‘Brazilian Atlantis’: Scientists discover traces of sunken continent under Atlantic Ocean
A Japanese-manned submersible discovered a large mass of granite
and a large amount of quartz sand 900 miles off the coast of Rio de
Janeiro, according to the announcement made by The Japan Agency for
Marine-Earth Science and Technology (JAMSTEC) and the Geology
Service of Brazil (CPRM).
These materials, normally found on dry land, suggest that a continent once existed in the region and then sank.
“It is unusual because it is granite rock,” CPRM geology
director Roberto Ventura Santos as quoted by ‘The Telegraph’.
“And you don’t find granite on the seabed. It is more usual to
find it on the mainland.”
The granite was discovered in a seabed that was estimated to have disappeared under the ocean waters tens of millions of years ago.
“South America and Africa used to be a huge, unified continent. The area in question may have been left in water as the continent was separated in line with the movements of plates,” said Shinichi Kawakami, a professor at Gifu University, Japan Times reports.
The material was reportedly found more than 8,000 feet beneath the sea in a region known as the Rio Grande Elevation.
“This is the region that has been least explored worldwide,” added Kawakami. “So, we believe it is very important to research it.”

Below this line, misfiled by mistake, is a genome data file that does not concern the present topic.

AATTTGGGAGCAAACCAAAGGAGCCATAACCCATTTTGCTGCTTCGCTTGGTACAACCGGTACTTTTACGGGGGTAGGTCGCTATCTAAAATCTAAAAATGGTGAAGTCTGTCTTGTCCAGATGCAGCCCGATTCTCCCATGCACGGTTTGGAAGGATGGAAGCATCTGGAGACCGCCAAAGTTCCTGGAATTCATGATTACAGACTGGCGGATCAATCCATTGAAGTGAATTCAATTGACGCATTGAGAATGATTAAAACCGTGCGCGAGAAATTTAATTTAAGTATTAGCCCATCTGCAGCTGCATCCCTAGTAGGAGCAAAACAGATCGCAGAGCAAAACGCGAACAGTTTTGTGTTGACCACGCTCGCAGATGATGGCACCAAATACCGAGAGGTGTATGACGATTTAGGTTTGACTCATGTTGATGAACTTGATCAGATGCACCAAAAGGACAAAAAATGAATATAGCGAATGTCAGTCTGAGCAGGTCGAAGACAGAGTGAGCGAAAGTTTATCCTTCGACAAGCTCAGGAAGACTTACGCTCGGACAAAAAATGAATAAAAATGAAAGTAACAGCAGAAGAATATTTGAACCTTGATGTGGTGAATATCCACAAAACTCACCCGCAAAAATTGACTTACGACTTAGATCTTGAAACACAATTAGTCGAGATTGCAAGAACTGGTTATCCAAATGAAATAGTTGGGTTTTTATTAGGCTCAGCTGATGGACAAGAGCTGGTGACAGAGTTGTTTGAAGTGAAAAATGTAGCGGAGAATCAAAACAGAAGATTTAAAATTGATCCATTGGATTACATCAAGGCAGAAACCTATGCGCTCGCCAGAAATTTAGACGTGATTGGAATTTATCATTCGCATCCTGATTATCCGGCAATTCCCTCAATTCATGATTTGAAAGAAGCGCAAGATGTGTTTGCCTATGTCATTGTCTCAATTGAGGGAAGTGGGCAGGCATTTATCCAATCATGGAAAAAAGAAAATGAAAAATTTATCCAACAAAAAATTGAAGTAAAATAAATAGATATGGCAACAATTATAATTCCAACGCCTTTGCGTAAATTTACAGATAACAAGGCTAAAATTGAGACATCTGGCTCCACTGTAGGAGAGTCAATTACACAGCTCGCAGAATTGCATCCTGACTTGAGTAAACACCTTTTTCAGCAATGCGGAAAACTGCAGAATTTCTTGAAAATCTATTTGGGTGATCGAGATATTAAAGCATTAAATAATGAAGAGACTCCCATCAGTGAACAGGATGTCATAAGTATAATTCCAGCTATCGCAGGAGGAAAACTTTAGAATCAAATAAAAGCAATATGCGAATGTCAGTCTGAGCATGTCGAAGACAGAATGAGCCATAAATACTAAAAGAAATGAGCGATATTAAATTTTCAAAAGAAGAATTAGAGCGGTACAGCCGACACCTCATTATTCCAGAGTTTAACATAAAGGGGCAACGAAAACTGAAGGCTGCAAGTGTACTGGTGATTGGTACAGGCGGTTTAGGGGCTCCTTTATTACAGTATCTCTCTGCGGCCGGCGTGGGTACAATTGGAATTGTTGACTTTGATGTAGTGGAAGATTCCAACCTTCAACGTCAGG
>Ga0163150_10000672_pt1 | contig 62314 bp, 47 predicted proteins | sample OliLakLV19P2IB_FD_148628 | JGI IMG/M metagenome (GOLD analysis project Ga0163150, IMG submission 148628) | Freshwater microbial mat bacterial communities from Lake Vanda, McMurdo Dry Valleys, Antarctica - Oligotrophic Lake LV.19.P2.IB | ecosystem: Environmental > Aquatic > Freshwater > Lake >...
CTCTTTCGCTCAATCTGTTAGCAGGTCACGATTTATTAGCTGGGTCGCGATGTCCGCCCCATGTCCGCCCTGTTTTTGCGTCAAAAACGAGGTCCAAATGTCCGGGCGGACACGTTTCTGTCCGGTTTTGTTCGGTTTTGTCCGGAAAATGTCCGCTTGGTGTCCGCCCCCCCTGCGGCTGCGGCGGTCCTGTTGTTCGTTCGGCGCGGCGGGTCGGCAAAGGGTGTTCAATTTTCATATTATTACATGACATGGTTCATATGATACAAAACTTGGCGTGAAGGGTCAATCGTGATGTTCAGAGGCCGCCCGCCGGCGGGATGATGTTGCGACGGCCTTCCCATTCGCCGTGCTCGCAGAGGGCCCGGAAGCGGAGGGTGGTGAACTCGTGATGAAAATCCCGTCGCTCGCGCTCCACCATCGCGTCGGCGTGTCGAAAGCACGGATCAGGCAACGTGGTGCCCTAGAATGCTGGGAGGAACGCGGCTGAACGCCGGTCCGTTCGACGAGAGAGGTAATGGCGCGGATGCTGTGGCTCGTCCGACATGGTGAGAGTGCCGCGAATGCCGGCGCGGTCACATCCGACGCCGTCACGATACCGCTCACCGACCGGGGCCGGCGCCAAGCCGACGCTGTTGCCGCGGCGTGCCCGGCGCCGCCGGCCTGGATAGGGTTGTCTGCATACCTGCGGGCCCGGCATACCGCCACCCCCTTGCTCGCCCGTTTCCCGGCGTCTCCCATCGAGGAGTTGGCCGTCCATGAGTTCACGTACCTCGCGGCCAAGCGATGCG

"From an analysis, we began to see that the area could be a piece of the continent that disappeared into the sea millions of years ago," Santos said as quoted by AFP.
“This could be Brazil’s Atlantis. We are almost certain, but we need to strengthen this hypothesis.”
The fabled island was first mentioned by Greek philosopher Plato in his dialogues ‘Timaeus’ and ‘Critias’, written about 360 BC. According to Plato, Atlantis was situated in front of the Pillars of Hercules, the phrase that was applied in Antiquity to the promontories that flank the entrance to the Strait of Gibraltar. The civilization of Atlantis conquered many parts of Western Europe and Africa approximately 9600 BC. But the continent is believed to have sunk during a catastrophic natural disaster.
Scientists plan to drill for more samples later this year, as further conformation is needed. Experts still remain cautious about jumping to conclusions.
“We speak of Atlantis more in terms of symbolism,” Santos noted. “Obviously, we don’t expect to find a lost city in the middle of the Atlantic.”
Though the researchers are still hopeful that the discovery may clarify many questions.
“If it is the case that we find a continent in the middle of the ocean, it will be a very big discovery that could have various implications in relation to the extension of the continental shelf,” Santos said.